Right Wing Nut House



Filed under: Ethics, Government, History, Politics — Rick Moran @ 10:11 am

I don’t know whether Dick Cheney or Albert Gonzalez are really in trouble as a result of an indictment handed down by a Willacy County grand jury in Texas. But if I were a ham sandwich, I would definitely take it on the lam:

A South Texas grand jury has indicted Vice President Dick Cheney and former Attorney General Alberto Gonzales on state charges related to the alleged abuse of prisoners in Willacy County’s federal detention centers.

The indictment, which had not yet been signed by the presiding judge, was one of seven released Tuesday in a county that has been a source of bizarre legal and political battles in recent years. Another of the indictments named a state senator on charges of profiting from his position.

Willacy County District Attorney Juan Angel Guerra himself had been under indictment for more than a year and half before a judge dismissed the indictments last month. This flurry of charges came in the twilight of Guerra’s tenure, which ends this year after nearly two decades in office. He lost convincingly in a Democratic primary in March.

Cheney’s indictment on a charge of engaging in an organized criminal activity criticizes the vice president’s investment in the Vanguard Group, which holds interests in the private prison companies running the federal detention centers. It accuses Cheney of a conflict of interest and “at least misdemeanor assaults” on detainees because of his link to the prison companies.

Megan Mitchell, a spokeswoman for Cheney, declined to comment on Tuesday, saying that the vice president had not yet received a copy of the indictment.

The indictment accuses Gonzales of using his position while in office to stop an investigation in 2006 into abuses at one of the privately-run prisons.

Of course, lefties are short stroking their way to ecstasy. Our friends at Firedoglake:

Gonzales and Cheney have been indicted by a grand jury. The indictment is related to prisoner abuse at Wallace County Federal detention centers, which are run by Vanguard Group. Cheney has an investment in Vanguard and is charged with conflict of interest and “misdemeanor assault” on detainees through the company, while Gonzales is charged with using his office to quash an investigation. (h/t Perris)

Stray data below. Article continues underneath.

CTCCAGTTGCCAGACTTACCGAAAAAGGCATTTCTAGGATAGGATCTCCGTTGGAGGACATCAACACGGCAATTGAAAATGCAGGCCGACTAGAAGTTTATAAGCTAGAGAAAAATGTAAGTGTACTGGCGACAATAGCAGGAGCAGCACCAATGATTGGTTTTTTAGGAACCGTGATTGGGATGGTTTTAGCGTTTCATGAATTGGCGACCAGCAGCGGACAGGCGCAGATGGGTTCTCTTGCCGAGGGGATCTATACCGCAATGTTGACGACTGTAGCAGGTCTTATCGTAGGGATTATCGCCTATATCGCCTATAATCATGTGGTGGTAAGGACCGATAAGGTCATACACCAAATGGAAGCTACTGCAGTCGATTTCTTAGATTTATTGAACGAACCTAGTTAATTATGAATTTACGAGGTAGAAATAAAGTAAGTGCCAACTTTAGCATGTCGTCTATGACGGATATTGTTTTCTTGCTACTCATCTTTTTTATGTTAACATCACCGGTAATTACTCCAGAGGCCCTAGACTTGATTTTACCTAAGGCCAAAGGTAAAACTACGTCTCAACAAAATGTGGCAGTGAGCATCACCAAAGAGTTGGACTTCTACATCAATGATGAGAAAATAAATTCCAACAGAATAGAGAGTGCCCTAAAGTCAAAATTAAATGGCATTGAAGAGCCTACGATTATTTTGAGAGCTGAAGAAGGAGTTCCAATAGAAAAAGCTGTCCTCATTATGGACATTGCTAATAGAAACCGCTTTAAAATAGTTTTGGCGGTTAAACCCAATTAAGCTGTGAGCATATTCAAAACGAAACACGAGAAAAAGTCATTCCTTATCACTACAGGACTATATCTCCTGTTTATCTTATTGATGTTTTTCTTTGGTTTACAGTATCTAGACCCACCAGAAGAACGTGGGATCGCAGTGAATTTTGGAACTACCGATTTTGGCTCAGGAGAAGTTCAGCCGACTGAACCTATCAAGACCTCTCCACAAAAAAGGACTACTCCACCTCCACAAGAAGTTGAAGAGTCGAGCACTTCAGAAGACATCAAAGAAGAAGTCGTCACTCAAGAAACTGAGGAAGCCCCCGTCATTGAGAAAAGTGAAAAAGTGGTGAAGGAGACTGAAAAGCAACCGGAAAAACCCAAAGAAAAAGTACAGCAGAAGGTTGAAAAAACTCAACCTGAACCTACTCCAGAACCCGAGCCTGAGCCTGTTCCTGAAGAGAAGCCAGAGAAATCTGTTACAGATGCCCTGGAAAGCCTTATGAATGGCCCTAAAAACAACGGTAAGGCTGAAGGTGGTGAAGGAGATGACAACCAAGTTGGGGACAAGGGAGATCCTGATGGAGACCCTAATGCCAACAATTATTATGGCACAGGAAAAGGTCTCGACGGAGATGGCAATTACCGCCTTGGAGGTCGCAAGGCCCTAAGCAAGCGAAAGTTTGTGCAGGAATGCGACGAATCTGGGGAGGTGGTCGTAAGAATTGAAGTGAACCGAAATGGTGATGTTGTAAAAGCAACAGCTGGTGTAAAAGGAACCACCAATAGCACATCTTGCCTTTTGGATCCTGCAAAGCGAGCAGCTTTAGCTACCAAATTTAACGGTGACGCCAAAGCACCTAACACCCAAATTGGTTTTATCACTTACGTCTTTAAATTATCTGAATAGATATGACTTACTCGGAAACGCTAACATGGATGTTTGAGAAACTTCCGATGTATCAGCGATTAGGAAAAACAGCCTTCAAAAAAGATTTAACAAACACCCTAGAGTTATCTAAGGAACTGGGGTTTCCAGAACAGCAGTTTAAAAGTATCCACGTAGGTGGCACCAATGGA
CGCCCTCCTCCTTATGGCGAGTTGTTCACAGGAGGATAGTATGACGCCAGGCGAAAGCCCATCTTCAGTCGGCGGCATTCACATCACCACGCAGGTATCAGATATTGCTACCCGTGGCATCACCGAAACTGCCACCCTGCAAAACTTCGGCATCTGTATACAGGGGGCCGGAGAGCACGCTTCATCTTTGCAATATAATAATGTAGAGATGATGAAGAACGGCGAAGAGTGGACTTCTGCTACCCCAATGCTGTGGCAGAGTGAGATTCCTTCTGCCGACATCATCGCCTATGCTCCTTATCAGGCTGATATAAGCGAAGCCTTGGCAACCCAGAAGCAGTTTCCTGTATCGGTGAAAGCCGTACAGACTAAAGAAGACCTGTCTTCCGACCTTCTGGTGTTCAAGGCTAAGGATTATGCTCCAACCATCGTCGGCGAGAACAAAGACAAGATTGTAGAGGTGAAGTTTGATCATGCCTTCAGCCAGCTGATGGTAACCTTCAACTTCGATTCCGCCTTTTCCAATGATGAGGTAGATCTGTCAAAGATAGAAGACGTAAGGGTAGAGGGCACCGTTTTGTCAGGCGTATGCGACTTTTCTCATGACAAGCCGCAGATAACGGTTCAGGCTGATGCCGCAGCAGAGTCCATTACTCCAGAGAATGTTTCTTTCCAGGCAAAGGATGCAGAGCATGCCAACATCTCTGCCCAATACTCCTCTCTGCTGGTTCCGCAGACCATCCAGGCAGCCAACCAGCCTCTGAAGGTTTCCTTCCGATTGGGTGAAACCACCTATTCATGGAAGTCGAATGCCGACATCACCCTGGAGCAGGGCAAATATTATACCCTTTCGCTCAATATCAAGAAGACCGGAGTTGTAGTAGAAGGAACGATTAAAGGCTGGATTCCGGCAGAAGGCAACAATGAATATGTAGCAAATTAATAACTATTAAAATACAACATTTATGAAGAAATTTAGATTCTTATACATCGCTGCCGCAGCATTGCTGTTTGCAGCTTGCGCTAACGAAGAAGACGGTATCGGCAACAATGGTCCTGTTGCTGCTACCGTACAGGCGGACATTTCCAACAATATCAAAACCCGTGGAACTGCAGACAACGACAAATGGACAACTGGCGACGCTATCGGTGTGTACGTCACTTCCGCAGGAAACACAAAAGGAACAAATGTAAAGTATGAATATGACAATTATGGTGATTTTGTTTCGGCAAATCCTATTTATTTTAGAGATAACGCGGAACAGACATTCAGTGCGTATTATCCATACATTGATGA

Get out the popcorn, this could be interesting.

And maybe it will shine a light on the privatization of the prison system in the US, which has led to even greater abuses of prisoners than before.

The “Gun Toting Liberal” takes aim at…himself:

If you bothered to click on the aforementioned AP article, you’d have learned the South Texas jurorists indicted The Vampire the vice president on CRIMINAL charges stemming from making money through some sort of a hedgefund designed to abuse and torture federal prisoners and his pal “Gonzo” for — what else? — OBSTRUCTING federal investigations into The Veep’s [again... "alleged"] high crimes and misdemeanors. Gotta give ‘em both credit, because, again — COUNT of our Lame Duck President Bush to bail his fellow criminals out of any sort of a legal mess this whole fiasco might lead to — in other words, the only CHANCE we might have to see this trio behind bars is via International law and many, MANY of my fellow Americans share my point of view that justice just MIGHT be served the day they are sentenced for and held accountable by, The Hague for their [Pssst -- again -- "alleged"] war crimes. I don’t know about you, but I haven’t seen too many “pardons” going on over there lately; correct me if I’m wrong, which I, of course, frequently AM.

So just who is this brave, intrepid prosecutor who dares to do what the mealy-mouthed, weak-kneed, chicken-sh*t Democrats in Congress have failed to do all these years

Willacy County District Attorney Juan Angel Guerra himself had been under indictment for more than a year and half before a judge dismissed the indictments last month. This flurry of charges came in the twilight of Guerra’s tenure, which ends this year after nearly two decades in office. He lost convincingly in a Democratic primary in March.


After Guerra’s office was raided as part of the investigation early last year, he camped outside the courthouse in a borrowed camper with a horse, three goats and a rooster. He threatened to dismiss hundreds of cases because he believed local law enforcement had aided the investigation against him.